The Vatican and Italy strike a deal on financial transparency

The Vatican and Italy strike a deal on financial transparency

ROME — In the latest effort under Pope Francis to reform the Church’s finances, the Vatican and Italy reached an agreement on Wednesday to share financial and tax information, designed to help both states crack down on money-laundering and other illicit behavior. The agreement is also intended to ensure that

ROME — In the latest effort under Pope Francis to reform the Church’s finances, the Vatican and Italy reached an agreement on Wednesday to share financial and tax information, designed to help both states crack down on money-laundering and other illicit behavior.

The agreement is also intended to ensure that the so-called “Vatican bank,” which reportedly controls almost $10 billion in assets, no longer functions as an offshore tax haven for wealthy Italian VIPs, a perception that has long angered both tax officials and financial regulators in Italy.

Among other things, the agreement likely will mean that entities with deposits in the Vatican bank will have pay taxes on interest income to Italy.

Given that some of the most damaging complaints about Vatican money management over the years have come from Italian politicians, bankers, and regulators, the agreement could provide the Vatican with a firebreak against new scandal.

A Vatican official, speaking on condition of anonymity because he’s not authorized to discuss the agreement publicly, told Crux that the treaty is a sign of both nations recognizing each other’s sovereignty, and a step toward the transparency expected between two independent states.

The “Convention between the Holy See and the government of the Italian Republic in fiscal issues,” composed of 14 articles, was signed Wednesday in the offices of the Vatican secretary of state.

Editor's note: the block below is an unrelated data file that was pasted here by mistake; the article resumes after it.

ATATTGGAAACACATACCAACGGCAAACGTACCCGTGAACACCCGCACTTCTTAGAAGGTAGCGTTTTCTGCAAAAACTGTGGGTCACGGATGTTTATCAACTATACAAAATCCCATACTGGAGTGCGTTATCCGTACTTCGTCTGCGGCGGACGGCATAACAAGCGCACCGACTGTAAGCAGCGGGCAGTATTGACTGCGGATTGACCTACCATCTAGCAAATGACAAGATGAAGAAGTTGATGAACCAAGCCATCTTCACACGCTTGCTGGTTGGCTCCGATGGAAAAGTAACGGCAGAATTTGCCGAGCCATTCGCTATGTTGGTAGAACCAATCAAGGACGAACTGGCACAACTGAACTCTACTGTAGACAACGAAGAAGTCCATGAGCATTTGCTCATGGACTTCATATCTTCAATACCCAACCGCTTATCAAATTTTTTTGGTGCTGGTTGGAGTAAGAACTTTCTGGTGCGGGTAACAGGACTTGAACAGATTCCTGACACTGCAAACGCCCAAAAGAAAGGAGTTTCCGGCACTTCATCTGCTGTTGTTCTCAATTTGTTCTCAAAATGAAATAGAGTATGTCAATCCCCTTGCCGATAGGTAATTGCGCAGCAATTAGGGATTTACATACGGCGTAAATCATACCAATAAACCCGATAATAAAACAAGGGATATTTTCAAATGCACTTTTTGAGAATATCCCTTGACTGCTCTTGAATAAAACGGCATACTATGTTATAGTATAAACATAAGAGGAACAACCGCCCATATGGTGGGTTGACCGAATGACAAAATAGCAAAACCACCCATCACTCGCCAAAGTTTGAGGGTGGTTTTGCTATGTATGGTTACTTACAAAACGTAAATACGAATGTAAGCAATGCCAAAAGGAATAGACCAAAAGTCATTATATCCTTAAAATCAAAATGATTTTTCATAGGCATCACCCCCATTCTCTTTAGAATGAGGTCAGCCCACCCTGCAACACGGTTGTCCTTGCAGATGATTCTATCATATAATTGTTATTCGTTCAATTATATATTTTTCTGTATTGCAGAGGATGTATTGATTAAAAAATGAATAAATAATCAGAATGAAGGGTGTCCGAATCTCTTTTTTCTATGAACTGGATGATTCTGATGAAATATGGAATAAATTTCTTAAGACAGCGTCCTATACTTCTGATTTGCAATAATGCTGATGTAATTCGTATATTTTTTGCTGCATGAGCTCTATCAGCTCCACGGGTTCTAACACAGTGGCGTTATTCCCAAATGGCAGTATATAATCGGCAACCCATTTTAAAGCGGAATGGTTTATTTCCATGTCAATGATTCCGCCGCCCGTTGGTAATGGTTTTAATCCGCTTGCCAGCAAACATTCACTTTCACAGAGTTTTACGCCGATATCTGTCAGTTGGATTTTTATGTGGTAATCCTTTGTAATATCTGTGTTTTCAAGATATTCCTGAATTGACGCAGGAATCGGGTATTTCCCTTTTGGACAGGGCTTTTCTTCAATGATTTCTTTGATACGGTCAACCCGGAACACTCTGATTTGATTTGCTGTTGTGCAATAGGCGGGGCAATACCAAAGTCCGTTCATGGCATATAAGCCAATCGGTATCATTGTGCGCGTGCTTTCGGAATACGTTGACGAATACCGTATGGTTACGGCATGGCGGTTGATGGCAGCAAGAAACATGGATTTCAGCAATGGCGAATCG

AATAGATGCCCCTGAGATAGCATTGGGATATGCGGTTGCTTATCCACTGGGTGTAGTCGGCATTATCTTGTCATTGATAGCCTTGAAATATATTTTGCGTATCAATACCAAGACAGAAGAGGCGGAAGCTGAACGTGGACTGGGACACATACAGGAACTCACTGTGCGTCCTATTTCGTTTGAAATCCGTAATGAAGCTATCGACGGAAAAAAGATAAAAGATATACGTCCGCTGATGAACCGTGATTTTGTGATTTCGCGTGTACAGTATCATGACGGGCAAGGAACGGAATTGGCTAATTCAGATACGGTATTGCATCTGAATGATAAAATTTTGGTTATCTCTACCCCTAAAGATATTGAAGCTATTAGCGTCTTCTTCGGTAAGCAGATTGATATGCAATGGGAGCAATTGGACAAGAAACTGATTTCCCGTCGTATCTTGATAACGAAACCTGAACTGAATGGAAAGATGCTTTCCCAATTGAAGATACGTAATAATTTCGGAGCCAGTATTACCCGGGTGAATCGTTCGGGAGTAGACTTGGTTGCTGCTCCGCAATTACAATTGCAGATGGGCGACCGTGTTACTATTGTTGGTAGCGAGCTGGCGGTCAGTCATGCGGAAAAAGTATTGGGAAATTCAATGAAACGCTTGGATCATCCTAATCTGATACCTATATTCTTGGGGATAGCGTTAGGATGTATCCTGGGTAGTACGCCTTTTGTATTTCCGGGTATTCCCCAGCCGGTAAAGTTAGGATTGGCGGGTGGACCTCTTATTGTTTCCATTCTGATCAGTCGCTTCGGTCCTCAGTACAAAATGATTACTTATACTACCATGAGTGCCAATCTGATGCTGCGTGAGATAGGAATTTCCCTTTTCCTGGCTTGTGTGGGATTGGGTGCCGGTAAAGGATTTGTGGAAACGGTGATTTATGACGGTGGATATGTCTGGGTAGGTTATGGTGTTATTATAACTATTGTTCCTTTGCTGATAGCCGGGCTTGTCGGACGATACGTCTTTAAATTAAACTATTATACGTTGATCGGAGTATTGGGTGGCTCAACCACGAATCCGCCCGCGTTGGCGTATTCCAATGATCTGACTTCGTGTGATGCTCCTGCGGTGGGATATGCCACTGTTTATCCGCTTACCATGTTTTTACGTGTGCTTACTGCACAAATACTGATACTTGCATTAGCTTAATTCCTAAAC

British Archbishop Paul Gallagher, the Vatican’s foreign minister, defined the agreement as a result of an effort by the Holy See to achieve transparency in financial matters that began in 2010 and that “has resulted in meaningful reforms welcomed by the international community.”

Gallagher said collaboration between the Holy See and Italy will also simplify the payment of taxes on income produced by assets held in the Vatican bank.

“In this way the Holy See and the institutions that operate in the Vatican City State will facilitate the activities of Italian tax authorities,” Gallagher said in an article published in the Vatican paper L’Osservatore Romano.

According to Gallagher, the agreement will serve everybody “residing in Italy that hold financial assets in Vatican territory,” such as religious institutes that have an account at the Vatican bank.

As a direct result of the convention, he said, they will have to pay taxes to the Italian government on interest earned on their bank deposits.

Vatican bank officials vowed cooperation with the agreement, calling it “a successful conclusion” that will “provide our clients with clarity and safety with regard to their rights and obligations vis-à-vis Italian tax authorities.”

In a statement released by a spokesman, the bank pledged to “support its clients to fully embrace the new framework over the coming months on the basis of procedures that are to be validated by the competent Holy See authorities.”

For decades, the bank — officially known as the Institute for the Works of Religion — has been eyed by global authorities as a hub for potentially illicit practices. Under Pope Benedict XVI and now Pope Francis, however, it has undergone significant reform, including the closing of as many as 3,000 accounts.

That process began in 2010, when Benedict XVI made the decision to open the Vatican to outside inspection of its financial rules and systems by the Council of Europe’s anti-money laundering agency Moneyval.

Although Wednesday’s agreement is a first for the Vatican, Italy has already signed similar treaties with Monaco and other countries considered tax havens. The country has one of the highest tax evasion rates in the European Union, with an estimated $100 billion to $140 billion in lost taxes every year.

The signing of the agreement took place barely a month after Italian Prime Minister Matteo Renzi confirmed that negotiations were underway in an interview with the newsmagazine L’Espresso.

In the interview, Renzi said he hoped to reach an agreement that would allow Italy to “recover a little bit of money also from the Vatican,” as the country did after similar deals with Switzerland, Montecarlo, and Liechtenstein.

At the time, a Vatican spokesman confirmed the talks. The Rev. Federico Lombardi said discussions were underway “to collaborate with Italy and go toward the goal of greater and more complete transparency and exchange of information for tax purposes.”

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